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I'm working on a project where I have a few related bugs that are fairly minor in terms of loss of functionality. They are basically minor but annoying aesthetic problems, and based on loss of functionality should be fixed eventually, but not as a top priority. However, these bugs are caused by a fundamental, baked-in design flaw that would be nightmarish to correct.

When faced with bugs that are functionally minor, but caused by baked-in design flaws, is it generally better to treat them as showstoppers to avoid painting yourself further into a corner, or treat them as low-priority bugs, continue with functionally more important stuff and hope that you'll figure out a way around them later, when the project is more mature and fixes for minor bugs are given priority?

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If the issues are minor in terms of functionality loss, and that functionality loss is not relevant in the context of the software solution being developed, I'd say you should try to check how limiting it can be to other future functionalities, and if it will not have implications within sight, go forth.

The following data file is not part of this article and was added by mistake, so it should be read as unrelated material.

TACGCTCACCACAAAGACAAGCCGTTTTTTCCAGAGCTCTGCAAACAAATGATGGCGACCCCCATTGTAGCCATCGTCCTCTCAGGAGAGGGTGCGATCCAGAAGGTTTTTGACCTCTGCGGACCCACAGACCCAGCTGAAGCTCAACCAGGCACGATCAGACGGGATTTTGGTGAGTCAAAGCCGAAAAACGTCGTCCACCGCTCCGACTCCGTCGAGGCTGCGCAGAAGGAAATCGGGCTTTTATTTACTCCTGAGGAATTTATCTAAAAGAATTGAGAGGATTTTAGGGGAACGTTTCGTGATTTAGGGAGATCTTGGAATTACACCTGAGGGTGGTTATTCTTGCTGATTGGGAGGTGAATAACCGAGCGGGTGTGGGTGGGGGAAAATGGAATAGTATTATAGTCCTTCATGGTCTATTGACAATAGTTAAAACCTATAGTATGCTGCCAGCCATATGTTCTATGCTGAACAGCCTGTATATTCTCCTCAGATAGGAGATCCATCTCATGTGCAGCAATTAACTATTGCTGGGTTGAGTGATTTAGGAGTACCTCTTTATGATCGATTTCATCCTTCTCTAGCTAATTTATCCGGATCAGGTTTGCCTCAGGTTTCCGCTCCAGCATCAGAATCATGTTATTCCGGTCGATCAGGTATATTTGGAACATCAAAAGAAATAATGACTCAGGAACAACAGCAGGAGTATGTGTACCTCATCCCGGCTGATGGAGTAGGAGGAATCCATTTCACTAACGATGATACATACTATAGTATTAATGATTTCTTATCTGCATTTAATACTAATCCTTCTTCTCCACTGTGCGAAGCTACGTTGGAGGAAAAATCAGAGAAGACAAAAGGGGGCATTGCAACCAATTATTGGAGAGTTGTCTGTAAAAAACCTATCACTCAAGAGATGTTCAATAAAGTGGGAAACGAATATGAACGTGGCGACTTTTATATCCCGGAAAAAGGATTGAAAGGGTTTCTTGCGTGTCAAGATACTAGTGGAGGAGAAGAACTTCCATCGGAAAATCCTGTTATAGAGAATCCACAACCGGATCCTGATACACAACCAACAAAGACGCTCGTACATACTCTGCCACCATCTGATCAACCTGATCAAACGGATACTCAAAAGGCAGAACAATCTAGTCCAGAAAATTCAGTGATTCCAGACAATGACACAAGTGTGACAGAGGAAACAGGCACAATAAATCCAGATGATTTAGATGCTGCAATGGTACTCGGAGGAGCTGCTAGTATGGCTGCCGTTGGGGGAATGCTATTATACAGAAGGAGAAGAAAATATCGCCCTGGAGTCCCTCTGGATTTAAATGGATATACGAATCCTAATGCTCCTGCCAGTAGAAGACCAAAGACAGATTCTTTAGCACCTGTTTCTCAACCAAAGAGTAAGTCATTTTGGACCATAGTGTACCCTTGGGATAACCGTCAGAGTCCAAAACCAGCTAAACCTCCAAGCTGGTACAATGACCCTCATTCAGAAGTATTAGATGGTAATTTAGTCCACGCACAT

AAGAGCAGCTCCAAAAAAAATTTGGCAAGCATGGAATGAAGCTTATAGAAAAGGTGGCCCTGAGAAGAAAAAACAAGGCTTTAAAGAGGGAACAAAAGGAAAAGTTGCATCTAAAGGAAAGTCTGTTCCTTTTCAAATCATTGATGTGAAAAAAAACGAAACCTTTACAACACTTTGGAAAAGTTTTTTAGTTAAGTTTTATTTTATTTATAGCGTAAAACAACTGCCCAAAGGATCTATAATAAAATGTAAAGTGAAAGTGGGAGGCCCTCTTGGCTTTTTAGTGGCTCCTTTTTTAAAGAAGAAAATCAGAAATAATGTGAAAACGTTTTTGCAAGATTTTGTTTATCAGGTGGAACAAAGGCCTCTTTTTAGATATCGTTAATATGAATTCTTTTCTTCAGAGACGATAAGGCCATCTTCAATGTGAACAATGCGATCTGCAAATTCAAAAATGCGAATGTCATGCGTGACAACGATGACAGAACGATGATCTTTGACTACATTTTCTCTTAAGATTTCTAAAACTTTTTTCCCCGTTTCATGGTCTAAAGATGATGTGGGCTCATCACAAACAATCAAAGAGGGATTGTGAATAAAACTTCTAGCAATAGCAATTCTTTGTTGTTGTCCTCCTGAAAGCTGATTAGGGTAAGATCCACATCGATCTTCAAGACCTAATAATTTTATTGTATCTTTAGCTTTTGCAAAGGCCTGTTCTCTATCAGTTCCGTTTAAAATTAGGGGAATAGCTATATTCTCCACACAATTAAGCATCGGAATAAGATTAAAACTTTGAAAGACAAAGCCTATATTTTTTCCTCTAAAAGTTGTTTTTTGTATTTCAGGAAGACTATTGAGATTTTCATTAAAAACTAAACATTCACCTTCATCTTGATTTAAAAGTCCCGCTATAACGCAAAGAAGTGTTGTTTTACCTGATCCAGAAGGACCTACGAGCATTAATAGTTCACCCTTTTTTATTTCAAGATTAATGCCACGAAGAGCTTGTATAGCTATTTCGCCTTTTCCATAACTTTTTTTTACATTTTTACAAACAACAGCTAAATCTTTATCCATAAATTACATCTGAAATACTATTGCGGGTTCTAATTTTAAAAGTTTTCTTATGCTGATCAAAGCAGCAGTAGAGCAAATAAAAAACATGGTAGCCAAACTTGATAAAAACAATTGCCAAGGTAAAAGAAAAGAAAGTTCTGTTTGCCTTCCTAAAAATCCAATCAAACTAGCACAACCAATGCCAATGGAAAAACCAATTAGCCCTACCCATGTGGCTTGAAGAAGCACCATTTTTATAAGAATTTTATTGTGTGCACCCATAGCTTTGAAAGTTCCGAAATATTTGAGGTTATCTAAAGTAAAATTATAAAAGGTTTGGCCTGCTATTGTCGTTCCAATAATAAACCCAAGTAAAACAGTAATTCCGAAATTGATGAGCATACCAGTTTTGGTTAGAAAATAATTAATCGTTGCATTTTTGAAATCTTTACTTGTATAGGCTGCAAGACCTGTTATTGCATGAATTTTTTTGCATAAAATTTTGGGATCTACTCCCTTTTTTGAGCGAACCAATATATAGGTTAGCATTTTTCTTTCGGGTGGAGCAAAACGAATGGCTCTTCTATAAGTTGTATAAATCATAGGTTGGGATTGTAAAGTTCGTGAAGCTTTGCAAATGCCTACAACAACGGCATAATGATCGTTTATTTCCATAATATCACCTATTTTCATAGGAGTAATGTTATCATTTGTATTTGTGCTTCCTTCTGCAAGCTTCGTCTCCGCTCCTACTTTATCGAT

I say this because typically, when you finish a software project, no matter how small and nicely conceived, you will typically have a maturity at the end that will allow you to realize flaws and changes that you could have made in the design. Basically, if at the end you had to start it again, you would always do it differently.

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I would continue as though it isn't a showstopper, but start mentally preparing for the fact that you may have to do a major rewrite eventually. If you don't end needing to do it, that's a bonus. Especially if you're working in a team or managed setting, ensure that it is clearly labeled as a risk in any future developments it could affect.

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Management always wants to see the return on their investment in your time. So, management wants to see a timely release and they also want to see that you fixed x number of bugs in y hours. But, that doesn't mean you need to ignore design. As you fix the bugs, prepare for a redesign of the part in which you see the flaws. After release, be prepared to present your reasoning of why it needs to be redesigned and how long it will take you to fix it. Write this down while it's fresh and while you're fixing these bugs.

In an ideal world, we would have an infinite amount of time to constantly re-work design based on changes in requirements. In the actual world, we have to weigh the cost of changing the design against the cost of continuing with the current design. You can start by quantifying the amount of time you've spent fixing bugs in the current design and comparing that to the time you estimate it would take to re-design this component.

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